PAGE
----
Amendment To Small Business Investment Act To Assist Small Businesses Affected By COVID-19 pandemic marks a significant step to begin to address the state of small businesses and their economic fallout from this public health crisis with the bill Coronavirus Aid, Relief and Economic Security Act (CARES Act).
The following excerpt from the “COVID-19 Stimulus Package Temporarily Expands Availability of Small Business Reorganization Act” article examines this in detail:
Among many other important provisions, the CARES Act promises to provide greater access to bankruptcy relief for small businesses. Specifically, Section 1113 of the CARES Act amends the Small Business Reorganization Act of 2019 (SBRA) to make the provisions of new subchapter V of chapter 11 of the Bankruptcy Code available to small business debtors carrying debt of up to $7.5 million. This is an increase from the previous debt limit of $2,725,625 and will make subchapter V an available option for many additional business debtors. This new eligibility criterion will lapse after one year when the debt limit will return to $2,725,625.
The SBRA only became effective on February 19, 2020, and so there are currently very few examples of companies that have invoked its provisions. But there is reason to think that it will prove to be an important tool to allow smaller businesses to use chapter 11 to successfully restructure their businesses and emerge newly viable, and so it is encouraging that Congress largely heeded the recommendation of the National Bankruptcy Conference to widen the SBRA’s eligibility criteria.
In particular, the SBRA adapts the features of traditional chapter 11 reorganization proceedings in ways that will ensure that the process is quicker, less expensive, and more tailored to the needs of smaller businesses. By opting into subchapter V, created by the SBRA, a small business that is well prepared for the process can embark upon a fast track to reorganization. The key benchmarks in the reorganization timeline include 60 days from the filing of a bankruptcy petition to a status conference with the Bankruptcy Court (with an outline of a plan of reorganization due 14 days before the initial court conference) and 90 days to the filing of a plan of reorganization. Under subchapter V, no disclosure statement is required for the plan of reorganization, which will further reduce the time and expense of the process. Subchapter V debtors also are exempt from paying quarterly U.S. Trustee fees.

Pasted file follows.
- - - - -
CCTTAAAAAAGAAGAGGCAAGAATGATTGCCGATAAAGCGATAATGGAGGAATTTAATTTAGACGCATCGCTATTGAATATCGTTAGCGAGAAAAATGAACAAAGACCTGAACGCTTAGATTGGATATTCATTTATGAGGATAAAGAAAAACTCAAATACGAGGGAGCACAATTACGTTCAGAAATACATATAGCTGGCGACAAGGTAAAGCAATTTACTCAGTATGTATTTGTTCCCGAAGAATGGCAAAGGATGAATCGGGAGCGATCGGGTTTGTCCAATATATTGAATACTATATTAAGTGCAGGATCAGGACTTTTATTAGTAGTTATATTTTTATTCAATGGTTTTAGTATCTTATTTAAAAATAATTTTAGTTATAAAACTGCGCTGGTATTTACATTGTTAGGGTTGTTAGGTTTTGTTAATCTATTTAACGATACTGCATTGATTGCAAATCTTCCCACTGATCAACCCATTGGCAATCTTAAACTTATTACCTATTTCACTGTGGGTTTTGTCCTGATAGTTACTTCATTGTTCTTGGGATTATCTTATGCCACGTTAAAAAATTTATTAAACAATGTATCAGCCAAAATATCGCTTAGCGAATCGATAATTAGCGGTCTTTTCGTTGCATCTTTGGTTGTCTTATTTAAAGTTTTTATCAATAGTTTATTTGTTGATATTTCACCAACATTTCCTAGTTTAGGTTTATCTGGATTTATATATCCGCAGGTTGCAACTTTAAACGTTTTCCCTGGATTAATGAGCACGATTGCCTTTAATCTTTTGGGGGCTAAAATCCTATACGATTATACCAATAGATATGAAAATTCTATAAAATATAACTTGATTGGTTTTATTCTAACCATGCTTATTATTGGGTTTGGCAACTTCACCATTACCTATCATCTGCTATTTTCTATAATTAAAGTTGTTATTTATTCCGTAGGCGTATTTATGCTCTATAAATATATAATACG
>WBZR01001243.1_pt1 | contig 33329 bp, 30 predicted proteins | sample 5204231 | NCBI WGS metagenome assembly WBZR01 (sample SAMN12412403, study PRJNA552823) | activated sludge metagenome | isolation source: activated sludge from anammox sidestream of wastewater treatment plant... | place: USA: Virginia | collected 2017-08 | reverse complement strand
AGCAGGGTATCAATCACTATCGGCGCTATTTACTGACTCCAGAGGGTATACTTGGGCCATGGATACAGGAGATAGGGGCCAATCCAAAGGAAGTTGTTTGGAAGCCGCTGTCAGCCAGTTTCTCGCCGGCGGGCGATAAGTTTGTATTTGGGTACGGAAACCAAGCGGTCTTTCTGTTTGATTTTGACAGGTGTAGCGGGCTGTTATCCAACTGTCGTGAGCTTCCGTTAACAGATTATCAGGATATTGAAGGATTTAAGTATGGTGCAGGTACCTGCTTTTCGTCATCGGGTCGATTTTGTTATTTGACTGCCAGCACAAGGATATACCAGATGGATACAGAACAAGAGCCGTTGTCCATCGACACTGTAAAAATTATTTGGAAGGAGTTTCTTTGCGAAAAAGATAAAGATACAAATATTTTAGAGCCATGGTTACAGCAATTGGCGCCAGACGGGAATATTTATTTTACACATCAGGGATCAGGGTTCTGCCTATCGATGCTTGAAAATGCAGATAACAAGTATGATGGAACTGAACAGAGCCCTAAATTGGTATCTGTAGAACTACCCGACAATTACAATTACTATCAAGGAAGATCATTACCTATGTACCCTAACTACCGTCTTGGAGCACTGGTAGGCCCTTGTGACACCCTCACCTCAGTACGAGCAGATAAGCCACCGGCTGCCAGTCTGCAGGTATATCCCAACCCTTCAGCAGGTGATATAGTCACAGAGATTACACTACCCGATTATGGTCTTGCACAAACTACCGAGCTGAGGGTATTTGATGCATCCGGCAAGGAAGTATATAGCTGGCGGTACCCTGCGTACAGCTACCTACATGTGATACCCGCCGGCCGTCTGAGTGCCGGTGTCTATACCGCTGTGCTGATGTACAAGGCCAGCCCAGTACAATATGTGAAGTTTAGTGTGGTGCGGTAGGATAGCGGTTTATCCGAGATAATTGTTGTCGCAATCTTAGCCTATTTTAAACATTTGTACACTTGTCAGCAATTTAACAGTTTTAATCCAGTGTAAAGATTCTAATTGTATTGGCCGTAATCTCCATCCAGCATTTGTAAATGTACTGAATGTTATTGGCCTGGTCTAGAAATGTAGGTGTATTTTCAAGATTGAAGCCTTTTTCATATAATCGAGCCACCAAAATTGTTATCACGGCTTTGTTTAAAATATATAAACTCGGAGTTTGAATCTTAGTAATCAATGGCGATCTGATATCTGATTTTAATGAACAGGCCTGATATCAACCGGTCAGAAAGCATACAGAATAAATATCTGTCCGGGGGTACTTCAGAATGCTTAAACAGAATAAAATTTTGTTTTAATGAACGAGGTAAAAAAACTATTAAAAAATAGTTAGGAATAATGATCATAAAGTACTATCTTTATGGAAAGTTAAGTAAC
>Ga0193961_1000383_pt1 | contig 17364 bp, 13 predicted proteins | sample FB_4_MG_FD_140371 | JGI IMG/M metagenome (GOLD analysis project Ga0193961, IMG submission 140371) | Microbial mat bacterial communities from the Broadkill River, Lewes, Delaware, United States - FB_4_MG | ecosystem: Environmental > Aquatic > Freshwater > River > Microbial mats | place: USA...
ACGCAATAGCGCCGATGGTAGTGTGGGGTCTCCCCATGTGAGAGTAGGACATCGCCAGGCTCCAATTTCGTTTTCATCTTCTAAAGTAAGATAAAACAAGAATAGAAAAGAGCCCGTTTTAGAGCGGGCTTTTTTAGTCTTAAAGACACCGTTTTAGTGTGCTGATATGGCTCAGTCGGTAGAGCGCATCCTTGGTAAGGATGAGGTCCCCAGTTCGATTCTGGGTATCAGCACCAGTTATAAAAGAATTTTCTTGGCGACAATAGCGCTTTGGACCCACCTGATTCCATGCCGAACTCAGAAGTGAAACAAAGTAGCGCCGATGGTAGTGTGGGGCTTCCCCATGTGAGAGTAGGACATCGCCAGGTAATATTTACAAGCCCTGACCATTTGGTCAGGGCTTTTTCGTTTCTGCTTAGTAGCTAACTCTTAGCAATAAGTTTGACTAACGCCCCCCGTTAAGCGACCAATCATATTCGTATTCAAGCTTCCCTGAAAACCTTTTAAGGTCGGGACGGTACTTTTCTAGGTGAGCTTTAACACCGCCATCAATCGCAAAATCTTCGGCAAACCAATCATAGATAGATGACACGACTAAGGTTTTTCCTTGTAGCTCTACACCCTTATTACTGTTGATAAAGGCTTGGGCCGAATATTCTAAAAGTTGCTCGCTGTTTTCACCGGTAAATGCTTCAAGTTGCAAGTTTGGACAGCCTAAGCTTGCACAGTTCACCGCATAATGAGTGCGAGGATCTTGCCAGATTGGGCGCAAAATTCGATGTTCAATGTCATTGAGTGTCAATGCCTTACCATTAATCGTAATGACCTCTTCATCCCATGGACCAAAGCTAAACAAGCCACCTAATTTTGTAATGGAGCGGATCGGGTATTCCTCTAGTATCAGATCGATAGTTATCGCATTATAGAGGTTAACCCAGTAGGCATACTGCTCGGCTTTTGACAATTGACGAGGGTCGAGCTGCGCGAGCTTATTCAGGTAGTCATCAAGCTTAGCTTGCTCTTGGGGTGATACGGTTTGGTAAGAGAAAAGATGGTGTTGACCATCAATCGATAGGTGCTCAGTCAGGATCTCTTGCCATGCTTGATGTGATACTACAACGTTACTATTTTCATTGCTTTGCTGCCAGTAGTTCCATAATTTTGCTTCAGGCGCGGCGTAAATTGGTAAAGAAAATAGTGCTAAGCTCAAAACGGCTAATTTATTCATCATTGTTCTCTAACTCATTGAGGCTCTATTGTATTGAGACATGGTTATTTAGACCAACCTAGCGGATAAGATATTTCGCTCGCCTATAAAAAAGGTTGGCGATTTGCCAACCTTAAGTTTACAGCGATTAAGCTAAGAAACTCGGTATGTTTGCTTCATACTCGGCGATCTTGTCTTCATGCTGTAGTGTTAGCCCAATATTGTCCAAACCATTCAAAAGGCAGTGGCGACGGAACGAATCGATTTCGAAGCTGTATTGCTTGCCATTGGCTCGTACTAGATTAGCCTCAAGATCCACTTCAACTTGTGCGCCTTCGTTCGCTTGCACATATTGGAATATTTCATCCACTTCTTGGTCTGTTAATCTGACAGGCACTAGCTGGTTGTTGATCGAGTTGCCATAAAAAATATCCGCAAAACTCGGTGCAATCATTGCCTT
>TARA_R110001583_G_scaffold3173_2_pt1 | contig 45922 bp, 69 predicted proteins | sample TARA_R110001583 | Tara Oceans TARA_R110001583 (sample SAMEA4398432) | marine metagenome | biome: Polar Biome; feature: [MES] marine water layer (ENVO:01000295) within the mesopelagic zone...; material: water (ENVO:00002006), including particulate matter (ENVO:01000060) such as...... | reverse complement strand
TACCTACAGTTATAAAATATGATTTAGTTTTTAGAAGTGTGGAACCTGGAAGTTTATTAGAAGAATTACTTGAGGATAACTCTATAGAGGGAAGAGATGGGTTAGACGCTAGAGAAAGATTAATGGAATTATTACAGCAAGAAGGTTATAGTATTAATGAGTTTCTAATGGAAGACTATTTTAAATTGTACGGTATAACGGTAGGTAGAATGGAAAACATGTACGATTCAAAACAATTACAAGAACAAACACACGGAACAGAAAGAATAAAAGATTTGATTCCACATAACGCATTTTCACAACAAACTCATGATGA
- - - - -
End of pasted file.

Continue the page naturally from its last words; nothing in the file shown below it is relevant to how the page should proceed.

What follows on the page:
Reorganizations under subchapter V are likely to be more straightforward and less litigious than traditional chapter 11 proceedings. There are no creditors committees in a subchapter V proceeding, which is a significant cost saving for small business debtors and also minimizes the likelihood of disputes between business owners and creditors.
Most importantly, subchapter V dramatically alters the criteria for securing approval of a plan of reorganization in ways that allow the business owner to retain control of the business and minimize the risk of creditors derailing the reorganization process. Subchapter V does away with the Absolute Priority Rule, which imposes a strict hierarchy for the payment of creditors, and instead allows the business’ equity owner greater flexibility in retaining control of the business, so long as the plan of reorganization is “fair and equitable” and “does not discriminate unfairly.” Except in cases where the business is sold, unsecured creditors are entitled only to a pro rata share of the business’ disposable income over a three-year or five-year period, depending on the terms of the reorganization plan. [The National Law Review ]